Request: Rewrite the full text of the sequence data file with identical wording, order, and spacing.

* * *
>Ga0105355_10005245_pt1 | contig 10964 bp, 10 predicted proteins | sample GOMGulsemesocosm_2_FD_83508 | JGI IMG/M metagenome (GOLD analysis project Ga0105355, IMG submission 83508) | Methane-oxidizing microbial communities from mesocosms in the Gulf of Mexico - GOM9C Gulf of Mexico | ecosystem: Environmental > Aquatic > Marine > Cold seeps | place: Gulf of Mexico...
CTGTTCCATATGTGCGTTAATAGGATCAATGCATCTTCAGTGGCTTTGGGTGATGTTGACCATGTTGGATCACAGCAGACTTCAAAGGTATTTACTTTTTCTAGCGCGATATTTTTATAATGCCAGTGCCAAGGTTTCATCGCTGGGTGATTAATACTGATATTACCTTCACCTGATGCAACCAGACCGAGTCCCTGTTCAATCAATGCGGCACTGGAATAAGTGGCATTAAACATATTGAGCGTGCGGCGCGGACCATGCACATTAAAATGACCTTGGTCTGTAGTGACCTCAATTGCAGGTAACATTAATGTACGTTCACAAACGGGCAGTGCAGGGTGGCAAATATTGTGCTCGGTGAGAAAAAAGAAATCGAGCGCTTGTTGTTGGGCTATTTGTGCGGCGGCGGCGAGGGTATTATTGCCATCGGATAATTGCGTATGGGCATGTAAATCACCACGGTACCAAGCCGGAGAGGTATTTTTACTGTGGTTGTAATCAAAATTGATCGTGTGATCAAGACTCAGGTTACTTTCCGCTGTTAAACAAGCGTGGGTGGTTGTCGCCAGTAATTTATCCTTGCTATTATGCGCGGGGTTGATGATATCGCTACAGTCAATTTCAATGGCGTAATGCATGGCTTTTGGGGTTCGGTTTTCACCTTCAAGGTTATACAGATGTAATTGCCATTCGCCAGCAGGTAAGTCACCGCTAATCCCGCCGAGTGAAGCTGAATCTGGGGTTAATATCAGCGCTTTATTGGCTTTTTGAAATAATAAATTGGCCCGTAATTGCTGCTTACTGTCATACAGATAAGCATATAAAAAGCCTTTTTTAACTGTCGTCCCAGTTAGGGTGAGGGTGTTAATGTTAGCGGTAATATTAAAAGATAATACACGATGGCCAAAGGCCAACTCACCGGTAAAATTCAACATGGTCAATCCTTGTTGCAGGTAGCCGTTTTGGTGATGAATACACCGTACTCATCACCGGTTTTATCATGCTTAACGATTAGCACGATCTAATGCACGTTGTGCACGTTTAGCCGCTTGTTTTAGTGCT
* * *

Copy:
>Ga0105355_10005245_pt1 | contig 10964 bp, 10 predicted proteins | sample GOMGulsemesocosm_2_FD_83508 | JGI IMG/M metagenome (GOLD analysis project Ga0105355, IMG submission 83508) | Methane-oxidizing microbial communities from mesocosms in the Gulf of Mexico - GOM9C Gulf of Mexico | ecosystem: Environmental > Aquatic > Marine > Cold seeps | place: Gulf of Mexico...
CTGTTCCATATGTGCGTTAATAGGATCAATGCATCTTCAGTGGCTTTGGGTGATGTTGACCATGTTGGATCACAGCAGACTTCAAAGGTATTTACTTTTTCTAGCGCGATATTTTTATAATGCCAGTGCCAAGGTTTCATCGCTGGGTGATTAATACTGATATTACCTTCACCTGATGCAACCAGACCGAGTCCCTGTTCAATCAATGCGGCACTGGAATAAGTGGCATTAAACATATTGAGCGTGCGGCGCGGACCATGCACATTAAAATGACCTTGGTCTGTAGTGACCTCAATTGCAGGTAACATTAATGTACGTTCACAAACGGGCAGTGCAGGGTGGCAAATATTGTGCTCGGTGAGAAAAAAGAAATCGAGCGCTTGTTGTTGGGCTATTTGTGCGGCGGCGGCGAGGGTATTATTGCCATCGGATAATTGCGTATGGGCATGTAAATCACCACGGTACCAAGCCGGAGAGGTATTTTTACTGTGGTTGTAATCAAAATTGATCGTGTGATCAAGACTCAGGTTACTTTCCGCTGTTAAACAAGCGTGGGTGGTTGTCGCCAGTAATTTATCCTTGCTATTATGCGCGGGGTTGATGATATCGCTACAGTCAATTTCAATGGCGTAATGCATGGCTTTTGGGGTTCGGTTTTCACCTTCAAGGTTATACAGATGTAATTGCCATTCGCCAGCAGGTAAGTCACCGCTAATCCCGCCGAGTGAAGCTGAATCTGGGGTTAATATCAGCGCTTTATTGGCTTTTTGAAATAATAAATTGGCCCGTAATTGCTGCTTACTGTCATACAGATAAGCATATAAAAAGCCTTTTTTAACTGTCGTCCCAGTTAGGGTGAGGGTGTTAATGTTAGCGGTAATATTAAAAGATAATACACGATGGCCAAAGGCCAACTCACCGGTAAAATTCAACATGGTCAATCCTTGTTGCAGGTAGCCGTTTTGGTGATGAATACACCGTACTCATCACCGGTTTTATCATGCTTAACGATTAGCACGATCTAATGCACGTTGTGCACGTTTAGCCGCTTGTTTTAGTGCT